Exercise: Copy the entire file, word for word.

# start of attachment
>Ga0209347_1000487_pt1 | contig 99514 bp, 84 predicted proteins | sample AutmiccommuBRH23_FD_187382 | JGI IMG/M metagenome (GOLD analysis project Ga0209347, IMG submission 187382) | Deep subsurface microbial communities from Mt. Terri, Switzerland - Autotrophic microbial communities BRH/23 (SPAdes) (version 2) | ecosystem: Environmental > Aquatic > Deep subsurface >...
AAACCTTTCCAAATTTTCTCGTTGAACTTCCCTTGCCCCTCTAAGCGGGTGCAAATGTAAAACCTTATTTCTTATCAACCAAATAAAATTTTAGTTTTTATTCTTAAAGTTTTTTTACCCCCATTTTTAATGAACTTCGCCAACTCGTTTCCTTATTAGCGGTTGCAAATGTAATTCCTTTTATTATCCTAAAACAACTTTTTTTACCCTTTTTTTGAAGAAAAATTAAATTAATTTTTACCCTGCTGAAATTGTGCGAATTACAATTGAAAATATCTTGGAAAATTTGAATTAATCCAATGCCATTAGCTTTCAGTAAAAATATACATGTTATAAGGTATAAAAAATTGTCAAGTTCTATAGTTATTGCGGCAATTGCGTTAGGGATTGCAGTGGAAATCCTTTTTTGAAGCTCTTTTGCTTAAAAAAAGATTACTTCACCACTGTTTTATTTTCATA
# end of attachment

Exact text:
>Ga0209347_1000487_pt1 | contig 99514 bp, 84 predicted proteins | sample AutmiccommuBRH23_FD_187382 | JGI IMG/M metagenome (GOLD analysis project Ga0209347, IMG submission 187382) | Deep subsurface microbial communities from Mt. Terri, Switzerland - Autotrophic microbial communities BRH/23 (SPAdes) (version 2) | ecosystem: Environmental > Aquatic > Deep subsurface >...
AAACCTTTCCAAATTTTCTCGTTGAACTTCCCTTGCCCCTCTAAGCGGGTGCAAATGTAAAACCTTATTTCTTATCAACCAAATAAAATTTTAGTTTTTATTCTTAAAGTTTTTTTACCCCCATTTTTAATGAACTTCGCCAACTCGTTTCCTTATTAGCGGTTGCAAATGTAATTCCTTTTATTATCCTAAAACAACTTTTTTTACCCTTTTTTTGAAGAAAAATTAAATTAATTTTTACCCTGCTGAAATTGTGCGAATTACAATTGAAAATATCTTGGAAAATTTGAATTAATCCAATGCCATTAGCTTTCAGTAAAAATATACATGTTATAAGGTATAAAAAATTGTCAAGTTCTATAGTTATTGCGGCAATTGCGTTAGGGATTGCAGTGGAAATCCTTTTTTGAAGCTCTTTTGCTTAAAAAAAGATTACTTCACCACTGTTTTATTTTCATA